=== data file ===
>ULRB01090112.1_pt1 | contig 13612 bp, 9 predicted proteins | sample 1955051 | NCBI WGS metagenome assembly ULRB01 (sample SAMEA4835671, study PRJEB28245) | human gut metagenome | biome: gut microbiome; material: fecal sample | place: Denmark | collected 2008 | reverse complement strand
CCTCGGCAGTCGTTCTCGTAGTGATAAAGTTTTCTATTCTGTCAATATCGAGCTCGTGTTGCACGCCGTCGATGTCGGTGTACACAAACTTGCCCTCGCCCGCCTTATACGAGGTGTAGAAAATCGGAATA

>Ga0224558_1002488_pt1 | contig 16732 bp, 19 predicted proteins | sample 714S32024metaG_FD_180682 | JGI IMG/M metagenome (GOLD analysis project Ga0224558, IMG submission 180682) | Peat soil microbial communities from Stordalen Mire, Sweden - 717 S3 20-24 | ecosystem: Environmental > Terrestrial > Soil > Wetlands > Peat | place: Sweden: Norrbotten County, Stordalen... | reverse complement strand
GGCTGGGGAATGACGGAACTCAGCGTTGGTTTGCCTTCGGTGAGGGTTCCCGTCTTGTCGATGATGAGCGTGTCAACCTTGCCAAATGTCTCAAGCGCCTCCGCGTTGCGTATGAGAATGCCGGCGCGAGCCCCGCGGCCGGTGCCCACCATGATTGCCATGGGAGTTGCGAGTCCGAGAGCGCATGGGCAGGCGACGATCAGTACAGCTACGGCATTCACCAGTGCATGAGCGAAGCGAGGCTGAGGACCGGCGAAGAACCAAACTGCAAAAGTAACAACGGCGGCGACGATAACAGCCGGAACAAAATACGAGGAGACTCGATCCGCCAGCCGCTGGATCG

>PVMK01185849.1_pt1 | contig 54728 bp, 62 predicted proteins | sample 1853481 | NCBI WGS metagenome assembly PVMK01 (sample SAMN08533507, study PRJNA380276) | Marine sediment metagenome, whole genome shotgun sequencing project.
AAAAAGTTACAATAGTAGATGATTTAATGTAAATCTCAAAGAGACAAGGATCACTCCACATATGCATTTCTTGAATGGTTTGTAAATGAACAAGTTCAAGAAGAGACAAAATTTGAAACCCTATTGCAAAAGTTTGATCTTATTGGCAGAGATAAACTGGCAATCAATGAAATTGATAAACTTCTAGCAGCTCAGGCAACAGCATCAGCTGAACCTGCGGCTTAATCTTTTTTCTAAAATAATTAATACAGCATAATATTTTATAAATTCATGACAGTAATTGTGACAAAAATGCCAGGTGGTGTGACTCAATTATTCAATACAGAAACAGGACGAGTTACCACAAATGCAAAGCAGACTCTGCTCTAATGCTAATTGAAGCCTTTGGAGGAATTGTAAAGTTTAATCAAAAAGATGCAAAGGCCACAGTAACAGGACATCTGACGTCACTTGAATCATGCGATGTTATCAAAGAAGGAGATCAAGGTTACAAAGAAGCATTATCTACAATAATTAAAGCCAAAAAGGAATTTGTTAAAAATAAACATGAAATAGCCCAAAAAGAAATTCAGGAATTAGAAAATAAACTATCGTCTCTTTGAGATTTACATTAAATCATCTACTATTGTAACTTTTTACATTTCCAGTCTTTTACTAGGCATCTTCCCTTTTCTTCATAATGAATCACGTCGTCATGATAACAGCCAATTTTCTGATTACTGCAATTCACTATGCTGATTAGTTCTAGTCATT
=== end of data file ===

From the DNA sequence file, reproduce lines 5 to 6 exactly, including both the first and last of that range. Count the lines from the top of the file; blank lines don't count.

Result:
>PVMK01185849.1_pt1 | contig 54728 bp, 62 predicted proteins | sample 1853481 | NCBI WGS metagenome assembly PVMK01 (sample SAMN08533507, study PRJNA380276) | Marine sediment metagenome, whole genome shotgun sequencing project.
AAAAAGTTACAATAGTAGATGATTTAATGTAAATCTCAAAGAGACAAGGATCACTCCACATATGCATTTCTTGAATGGTTTGTAAATGAACAAGTTCAAGAAGAGACAAAATTTGAAACCCTATTGCAAAAGTTTGATCTTATTGGCAGAGATAAACTGGCAATCAATGAAATTGATAAACTTCTAGCAGCTCAGGCAACAGCATCAGCTGAACCTGCGGCTTAATCTTTTTTCTAAAATAATTAATACAGCATAATATTTTATAAATTCATGACAGTAATTGTGACAAAAATGCCAGGTGGTGTGACTCAATTATTCAATACAGAAACAGGACGAGTTACCACAAATGCAAAGCAGACTCTGCTCTAATGCTAATTGAAGCCTTTGGAGGAATTGTAAAGTTTAATCAAAAAGATGCAAAGGCCACAGTAACAGGACATCTGACGTCACTTGAATCATGCGATGTTATCAAAGAAGGAGATCAAGGTTACAAAGAAGCATTATCTACAATAATTAAAGCCAAAAAGGAATTTGTTAAAAATAAACATGAAATAGCCCAAAAAGAAATTCAGGAATTAGAAAATAAACTATCGTCTCTTTGAGATTTACATTAAATCATCTACTATTGTAACTTTTTACATTTCCAGTCTTTTACTAGGCATCTTCCCTTTTCTTCATAATGAATCACGTCGTCATGATAACAGCCAATTTTCTGATTACTGCAATTCACTATGCTGATTAGTTCTAGTCATT